Subscribe
Dawn arrives at the now closed Camp X-Ray at Guantanamo Bay Naval Base, Cuba, on Nov. 21, 2013. The Defense Department is taking another look at the military prison in Kansas and the Navy Brig in South Carolina as it evaluates potential U.S. facilities to house detainees from Guantanamo Bay.

Dawn arrives at the now closed Camp X-Ray at Guantanamo Bay Naval Base, Cuba, on Nov. 21, 2013. The Defense Department is taking another look at the military prison in Kansas and the Navy Brig in South Carolina as it evaluates potential U.S. facilities to house detainees from Guantanamo Bay. (Charles Dharapak/AP)

ARLINGTON, Va. — For the 64 Guantanamo Bay detainees who will remain forever in U.S. custody, the Pentagon is fast working to identify a facility to house them so it can make good on President Barack Obama’s commitment to close the detention facility before he leaves office.

Those 64 detainees have been determined to be too dangerous to transfer to a third party country, unlike the 52 other detainees that have been cleared for transfer, but are stuck in various stages of an interagency review to verify they will not be a security risk and to then determine where they can be transferred.

“I have consistently stated that as long as this detention facility remains open it will remain a rallying cry for jihadi propaganda,” Secretary of Defense Ash Carter said Thursday at the Pentagon in Arlington. “Closing the detention facility at Guantanamo is not something, in my judgment, that we should leave for the next president whether Republican or Democrat.”

Carter has been criticized recently for having 52 remaining “cleared for transfer” detainees at Guantanamo Bay. On Thursday, he defended the pace, noting that “finding a solution for these individuals involves complicated negotiations with international partners, extensive consultations with the leaders of the national security and legal organizations and final approval by me,” Carter said. “We do this carefully, we do this deliberately.”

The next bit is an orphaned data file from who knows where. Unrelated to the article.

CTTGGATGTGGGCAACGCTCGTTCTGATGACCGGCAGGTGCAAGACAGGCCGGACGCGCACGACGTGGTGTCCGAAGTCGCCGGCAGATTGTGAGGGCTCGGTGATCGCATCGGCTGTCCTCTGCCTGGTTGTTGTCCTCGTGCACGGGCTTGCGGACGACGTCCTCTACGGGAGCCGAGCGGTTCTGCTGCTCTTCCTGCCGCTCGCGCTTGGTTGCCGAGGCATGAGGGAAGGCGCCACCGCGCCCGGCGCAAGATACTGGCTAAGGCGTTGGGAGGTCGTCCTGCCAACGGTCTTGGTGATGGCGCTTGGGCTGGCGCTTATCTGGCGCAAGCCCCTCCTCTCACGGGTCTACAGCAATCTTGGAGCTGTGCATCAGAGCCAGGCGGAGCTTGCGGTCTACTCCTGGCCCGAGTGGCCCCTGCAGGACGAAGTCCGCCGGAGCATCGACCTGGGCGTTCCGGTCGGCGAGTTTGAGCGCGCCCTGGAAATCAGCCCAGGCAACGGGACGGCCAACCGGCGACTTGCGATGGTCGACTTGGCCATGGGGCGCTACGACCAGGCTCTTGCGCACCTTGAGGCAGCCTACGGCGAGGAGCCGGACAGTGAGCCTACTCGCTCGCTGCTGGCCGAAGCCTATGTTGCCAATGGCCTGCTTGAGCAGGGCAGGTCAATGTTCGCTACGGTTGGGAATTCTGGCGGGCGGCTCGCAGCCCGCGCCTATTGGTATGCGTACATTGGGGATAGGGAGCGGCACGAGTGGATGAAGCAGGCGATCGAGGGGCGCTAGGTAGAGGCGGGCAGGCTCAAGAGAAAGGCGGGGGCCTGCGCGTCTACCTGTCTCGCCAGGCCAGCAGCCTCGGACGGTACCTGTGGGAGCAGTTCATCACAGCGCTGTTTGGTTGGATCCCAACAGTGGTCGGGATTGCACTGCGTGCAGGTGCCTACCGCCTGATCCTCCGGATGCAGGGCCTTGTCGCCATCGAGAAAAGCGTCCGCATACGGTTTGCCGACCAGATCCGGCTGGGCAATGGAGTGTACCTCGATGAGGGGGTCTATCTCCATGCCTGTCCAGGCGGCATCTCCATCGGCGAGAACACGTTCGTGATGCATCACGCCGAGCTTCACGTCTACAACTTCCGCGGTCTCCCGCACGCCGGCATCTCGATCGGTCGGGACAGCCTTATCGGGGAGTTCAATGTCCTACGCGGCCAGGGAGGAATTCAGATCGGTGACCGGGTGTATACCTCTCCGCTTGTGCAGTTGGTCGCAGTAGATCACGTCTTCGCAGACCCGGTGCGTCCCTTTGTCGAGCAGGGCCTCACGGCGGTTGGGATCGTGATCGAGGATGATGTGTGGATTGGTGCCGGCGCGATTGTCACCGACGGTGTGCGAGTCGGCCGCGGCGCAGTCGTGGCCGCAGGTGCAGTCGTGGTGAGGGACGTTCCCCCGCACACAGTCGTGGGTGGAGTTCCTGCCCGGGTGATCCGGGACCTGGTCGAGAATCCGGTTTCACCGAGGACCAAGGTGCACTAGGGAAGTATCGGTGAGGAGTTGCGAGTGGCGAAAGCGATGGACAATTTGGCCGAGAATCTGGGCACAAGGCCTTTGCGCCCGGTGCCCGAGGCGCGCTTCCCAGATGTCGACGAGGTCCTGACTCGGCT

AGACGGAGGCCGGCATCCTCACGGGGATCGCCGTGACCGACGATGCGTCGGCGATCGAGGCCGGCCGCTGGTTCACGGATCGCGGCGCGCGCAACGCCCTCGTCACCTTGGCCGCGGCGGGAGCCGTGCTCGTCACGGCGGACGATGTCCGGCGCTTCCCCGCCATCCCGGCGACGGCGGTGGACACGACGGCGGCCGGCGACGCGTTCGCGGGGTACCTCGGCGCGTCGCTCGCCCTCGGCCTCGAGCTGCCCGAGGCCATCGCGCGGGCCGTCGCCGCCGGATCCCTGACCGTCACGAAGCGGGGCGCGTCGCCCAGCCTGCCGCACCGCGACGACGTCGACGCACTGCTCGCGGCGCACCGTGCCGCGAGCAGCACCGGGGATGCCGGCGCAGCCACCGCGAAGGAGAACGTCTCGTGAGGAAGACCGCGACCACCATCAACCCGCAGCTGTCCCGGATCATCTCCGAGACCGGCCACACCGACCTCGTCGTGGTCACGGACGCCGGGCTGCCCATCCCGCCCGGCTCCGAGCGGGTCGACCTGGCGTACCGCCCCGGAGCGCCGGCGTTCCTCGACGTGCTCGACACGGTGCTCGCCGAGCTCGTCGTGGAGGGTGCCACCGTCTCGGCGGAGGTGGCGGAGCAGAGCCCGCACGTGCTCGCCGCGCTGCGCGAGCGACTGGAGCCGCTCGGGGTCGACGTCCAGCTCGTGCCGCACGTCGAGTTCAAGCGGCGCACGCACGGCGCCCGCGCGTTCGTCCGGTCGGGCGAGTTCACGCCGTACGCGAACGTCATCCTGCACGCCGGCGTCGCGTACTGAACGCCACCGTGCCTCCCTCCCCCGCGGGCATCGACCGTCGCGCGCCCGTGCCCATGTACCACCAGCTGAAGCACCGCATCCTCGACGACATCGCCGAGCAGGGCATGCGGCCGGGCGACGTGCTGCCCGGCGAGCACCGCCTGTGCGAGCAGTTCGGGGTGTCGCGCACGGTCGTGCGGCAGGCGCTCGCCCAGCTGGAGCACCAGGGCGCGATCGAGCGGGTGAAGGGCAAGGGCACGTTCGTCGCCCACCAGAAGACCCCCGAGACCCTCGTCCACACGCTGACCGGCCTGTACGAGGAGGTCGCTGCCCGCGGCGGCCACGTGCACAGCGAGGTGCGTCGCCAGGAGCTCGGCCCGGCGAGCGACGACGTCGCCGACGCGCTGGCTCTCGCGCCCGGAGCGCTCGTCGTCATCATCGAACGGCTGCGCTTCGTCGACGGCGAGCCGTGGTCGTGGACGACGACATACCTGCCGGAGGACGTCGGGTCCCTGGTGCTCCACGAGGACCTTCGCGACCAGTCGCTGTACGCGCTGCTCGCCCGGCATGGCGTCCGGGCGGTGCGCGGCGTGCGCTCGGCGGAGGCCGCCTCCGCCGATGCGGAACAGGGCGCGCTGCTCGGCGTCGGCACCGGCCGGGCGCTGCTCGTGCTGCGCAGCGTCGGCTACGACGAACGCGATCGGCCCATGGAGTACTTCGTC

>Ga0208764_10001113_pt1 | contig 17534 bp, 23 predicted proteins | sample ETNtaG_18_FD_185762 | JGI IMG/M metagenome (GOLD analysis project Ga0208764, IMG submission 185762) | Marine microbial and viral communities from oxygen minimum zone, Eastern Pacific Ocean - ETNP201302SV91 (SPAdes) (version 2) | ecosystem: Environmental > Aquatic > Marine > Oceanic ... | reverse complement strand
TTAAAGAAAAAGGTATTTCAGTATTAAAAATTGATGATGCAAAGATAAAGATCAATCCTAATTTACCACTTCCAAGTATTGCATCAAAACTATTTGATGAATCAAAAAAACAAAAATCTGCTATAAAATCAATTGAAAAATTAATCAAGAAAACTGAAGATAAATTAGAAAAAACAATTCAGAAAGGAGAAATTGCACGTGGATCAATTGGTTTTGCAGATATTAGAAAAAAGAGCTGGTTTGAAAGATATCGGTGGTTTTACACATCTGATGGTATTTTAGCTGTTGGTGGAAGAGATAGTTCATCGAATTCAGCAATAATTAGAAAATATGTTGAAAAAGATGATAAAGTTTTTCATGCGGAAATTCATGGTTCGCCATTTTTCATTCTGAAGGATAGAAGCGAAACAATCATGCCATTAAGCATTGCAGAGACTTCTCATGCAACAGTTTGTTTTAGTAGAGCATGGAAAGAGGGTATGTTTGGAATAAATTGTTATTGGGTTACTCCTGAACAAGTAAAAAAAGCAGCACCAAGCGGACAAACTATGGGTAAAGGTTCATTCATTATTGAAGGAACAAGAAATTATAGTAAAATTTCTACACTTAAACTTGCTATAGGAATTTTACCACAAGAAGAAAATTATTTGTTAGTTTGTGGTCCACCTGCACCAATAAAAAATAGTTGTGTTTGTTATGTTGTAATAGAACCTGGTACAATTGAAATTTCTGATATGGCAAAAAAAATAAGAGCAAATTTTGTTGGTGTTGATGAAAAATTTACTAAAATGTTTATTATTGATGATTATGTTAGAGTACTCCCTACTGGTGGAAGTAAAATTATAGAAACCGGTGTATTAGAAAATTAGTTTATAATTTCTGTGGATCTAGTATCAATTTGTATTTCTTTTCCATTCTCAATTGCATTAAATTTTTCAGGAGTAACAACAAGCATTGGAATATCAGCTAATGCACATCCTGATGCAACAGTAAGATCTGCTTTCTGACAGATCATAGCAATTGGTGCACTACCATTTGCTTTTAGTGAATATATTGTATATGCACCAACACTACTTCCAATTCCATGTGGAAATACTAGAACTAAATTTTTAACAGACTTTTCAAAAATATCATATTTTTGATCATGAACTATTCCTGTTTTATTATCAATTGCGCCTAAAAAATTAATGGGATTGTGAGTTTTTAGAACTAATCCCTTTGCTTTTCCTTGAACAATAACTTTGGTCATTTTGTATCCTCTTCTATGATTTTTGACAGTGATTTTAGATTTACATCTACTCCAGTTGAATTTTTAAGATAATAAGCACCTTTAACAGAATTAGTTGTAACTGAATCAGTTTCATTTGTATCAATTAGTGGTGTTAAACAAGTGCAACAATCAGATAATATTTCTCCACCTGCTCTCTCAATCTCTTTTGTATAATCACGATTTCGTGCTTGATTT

For the 64 who will never be transferred, however, DOD assessment teams are starting to look at candidate facilities to evaluate cost, what modifications might be necessary, and their ability to house all the prisoners.

Last week the assessment team evaluated the Disciplinary Barracks at Fort Leavenworth, Kan., and will soon travel to Charleston, S.C., to look at the Naval Consolidated Brig as potential candidate locations.

“This does not mean that either of these sites will be chosen; we will also be assessing other locations in coming weeks,” Carter said.

Sign Up for Daily Headlines

Sign-up to receive a daily email of today’s top military news stories from Stars and Stripes and top news outlets from around the world.

Sign up